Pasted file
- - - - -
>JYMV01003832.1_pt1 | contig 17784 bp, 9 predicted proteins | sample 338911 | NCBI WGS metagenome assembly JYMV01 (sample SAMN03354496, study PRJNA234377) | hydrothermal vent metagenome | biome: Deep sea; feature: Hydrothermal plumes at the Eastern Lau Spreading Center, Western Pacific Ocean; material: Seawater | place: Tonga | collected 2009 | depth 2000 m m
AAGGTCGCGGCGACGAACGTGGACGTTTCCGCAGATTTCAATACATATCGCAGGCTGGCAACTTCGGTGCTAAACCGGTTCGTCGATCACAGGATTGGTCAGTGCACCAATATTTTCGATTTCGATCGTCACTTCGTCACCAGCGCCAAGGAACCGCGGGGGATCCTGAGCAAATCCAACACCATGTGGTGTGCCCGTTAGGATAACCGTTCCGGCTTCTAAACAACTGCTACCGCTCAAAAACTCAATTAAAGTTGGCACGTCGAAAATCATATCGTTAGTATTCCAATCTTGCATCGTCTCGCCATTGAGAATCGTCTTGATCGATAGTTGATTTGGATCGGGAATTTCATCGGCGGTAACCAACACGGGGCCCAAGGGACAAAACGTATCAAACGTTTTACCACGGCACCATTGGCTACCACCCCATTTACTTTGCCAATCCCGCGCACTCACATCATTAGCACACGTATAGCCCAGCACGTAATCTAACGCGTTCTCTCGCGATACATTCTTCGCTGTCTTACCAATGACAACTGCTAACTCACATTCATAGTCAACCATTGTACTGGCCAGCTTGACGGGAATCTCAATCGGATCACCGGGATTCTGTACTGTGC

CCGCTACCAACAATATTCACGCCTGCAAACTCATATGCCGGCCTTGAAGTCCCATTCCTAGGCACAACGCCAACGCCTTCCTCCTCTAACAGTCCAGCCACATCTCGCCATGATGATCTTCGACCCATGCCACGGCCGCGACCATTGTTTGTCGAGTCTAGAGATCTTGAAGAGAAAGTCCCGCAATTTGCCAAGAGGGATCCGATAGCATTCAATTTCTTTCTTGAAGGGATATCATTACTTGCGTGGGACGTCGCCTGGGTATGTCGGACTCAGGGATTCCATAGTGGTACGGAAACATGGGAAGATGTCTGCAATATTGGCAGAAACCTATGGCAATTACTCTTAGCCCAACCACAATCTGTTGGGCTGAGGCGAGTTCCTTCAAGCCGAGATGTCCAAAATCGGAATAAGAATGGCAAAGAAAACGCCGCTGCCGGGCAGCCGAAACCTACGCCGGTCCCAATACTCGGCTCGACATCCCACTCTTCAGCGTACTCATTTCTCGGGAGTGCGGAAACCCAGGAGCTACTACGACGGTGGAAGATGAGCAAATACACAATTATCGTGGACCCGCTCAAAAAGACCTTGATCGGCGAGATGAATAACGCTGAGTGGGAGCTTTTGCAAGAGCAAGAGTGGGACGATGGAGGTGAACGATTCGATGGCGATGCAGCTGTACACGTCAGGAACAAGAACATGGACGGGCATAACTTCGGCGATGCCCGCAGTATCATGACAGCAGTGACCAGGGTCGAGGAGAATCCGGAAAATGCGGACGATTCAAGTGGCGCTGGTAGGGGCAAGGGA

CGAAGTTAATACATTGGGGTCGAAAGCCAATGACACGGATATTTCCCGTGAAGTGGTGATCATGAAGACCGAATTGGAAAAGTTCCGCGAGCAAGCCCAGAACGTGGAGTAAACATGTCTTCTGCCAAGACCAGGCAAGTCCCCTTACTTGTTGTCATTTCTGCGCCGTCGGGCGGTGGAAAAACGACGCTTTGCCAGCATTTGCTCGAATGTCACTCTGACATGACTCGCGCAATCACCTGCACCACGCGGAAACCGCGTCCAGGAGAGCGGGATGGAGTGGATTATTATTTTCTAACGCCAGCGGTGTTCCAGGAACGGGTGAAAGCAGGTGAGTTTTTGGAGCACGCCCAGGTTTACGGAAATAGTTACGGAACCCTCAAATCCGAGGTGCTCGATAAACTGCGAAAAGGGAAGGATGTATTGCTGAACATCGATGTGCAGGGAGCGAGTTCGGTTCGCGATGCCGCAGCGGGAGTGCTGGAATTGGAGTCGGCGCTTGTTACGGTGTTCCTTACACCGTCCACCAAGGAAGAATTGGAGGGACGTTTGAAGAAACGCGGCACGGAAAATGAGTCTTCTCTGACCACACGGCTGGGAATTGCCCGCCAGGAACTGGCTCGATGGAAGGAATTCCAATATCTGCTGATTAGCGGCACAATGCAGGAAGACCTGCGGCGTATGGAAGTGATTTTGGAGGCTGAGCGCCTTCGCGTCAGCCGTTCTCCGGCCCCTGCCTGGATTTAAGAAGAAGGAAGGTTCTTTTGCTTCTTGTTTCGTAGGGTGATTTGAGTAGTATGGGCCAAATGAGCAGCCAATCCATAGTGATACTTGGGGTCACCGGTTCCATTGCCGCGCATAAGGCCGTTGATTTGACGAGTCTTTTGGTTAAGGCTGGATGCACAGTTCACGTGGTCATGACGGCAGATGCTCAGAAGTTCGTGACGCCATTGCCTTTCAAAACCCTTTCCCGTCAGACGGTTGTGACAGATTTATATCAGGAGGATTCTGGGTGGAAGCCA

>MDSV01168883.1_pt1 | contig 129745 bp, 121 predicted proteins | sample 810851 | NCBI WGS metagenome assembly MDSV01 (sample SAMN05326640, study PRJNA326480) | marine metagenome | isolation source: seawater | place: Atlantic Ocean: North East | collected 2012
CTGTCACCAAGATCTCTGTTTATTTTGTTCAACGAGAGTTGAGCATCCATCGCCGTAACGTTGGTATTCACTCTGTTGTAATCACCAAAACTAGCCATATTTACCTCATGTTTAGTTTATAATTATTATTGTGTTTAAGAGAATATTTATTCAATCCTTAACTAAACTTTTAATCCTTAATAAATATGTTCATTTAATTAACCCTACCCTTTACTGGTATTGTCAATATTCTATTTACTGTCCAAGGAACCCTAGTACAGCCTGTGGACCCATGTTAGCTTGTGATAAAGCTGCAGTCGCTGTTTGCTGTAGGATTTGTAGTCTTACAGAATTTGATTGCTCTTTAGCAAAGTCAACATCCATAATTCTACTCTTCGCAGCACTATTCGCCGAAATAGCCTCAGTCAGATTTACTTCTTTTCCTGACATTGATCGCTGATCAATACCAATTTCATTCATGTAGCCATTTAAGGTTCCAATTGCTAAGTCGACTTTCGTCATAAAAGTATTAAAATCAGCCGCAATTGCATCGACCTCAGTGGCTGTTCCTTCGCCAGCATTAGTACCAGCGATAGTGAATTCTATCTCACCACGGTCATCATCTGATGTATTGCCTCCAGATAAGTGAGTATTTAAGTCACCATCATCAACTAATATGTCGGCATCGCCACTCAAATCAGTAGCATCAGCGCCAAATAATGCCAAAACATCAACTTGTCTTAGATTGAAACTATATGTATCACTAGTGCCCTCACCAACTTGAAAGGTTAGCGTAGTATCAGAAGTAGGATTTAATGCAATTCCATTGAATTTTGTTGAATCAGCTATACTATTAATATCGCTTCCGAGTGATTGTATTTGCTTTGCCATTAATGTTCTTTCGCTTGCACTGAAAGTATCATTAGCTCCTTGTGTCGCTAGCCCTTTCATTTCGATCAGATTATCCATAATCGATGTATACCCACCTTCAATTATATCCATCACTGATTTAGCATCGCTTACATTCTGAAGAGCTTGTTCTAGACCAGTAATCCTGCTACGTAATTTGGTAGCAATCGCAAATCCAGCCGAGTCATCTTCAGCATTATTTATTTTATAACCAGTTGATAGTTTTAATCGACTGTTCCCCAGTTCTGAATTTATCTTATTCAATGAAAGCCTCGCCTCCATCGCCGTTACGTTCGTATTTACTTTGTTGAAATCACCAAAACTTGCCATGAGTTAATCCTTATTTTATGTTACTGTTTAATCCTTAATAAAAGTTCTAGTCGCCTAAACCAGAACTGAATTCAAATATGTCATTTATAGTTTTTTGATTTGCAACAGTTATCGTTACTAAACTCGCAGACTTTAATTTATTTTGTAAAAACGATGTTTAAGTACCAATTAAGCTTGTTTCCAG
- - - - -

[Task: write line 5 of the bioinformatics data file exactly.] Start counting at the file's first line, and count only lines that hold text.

>MDSV01168883.1_pt1 | contig 129745 bp, 121 predicted proteins | sample 810851 | NCBI WGS metagenome assembly MDSV01 (sample SAMN05326640, study PRJNA326480) | marine metagenome | isolation source: seawater | place: Atlantic Ocean: North East | collected 2012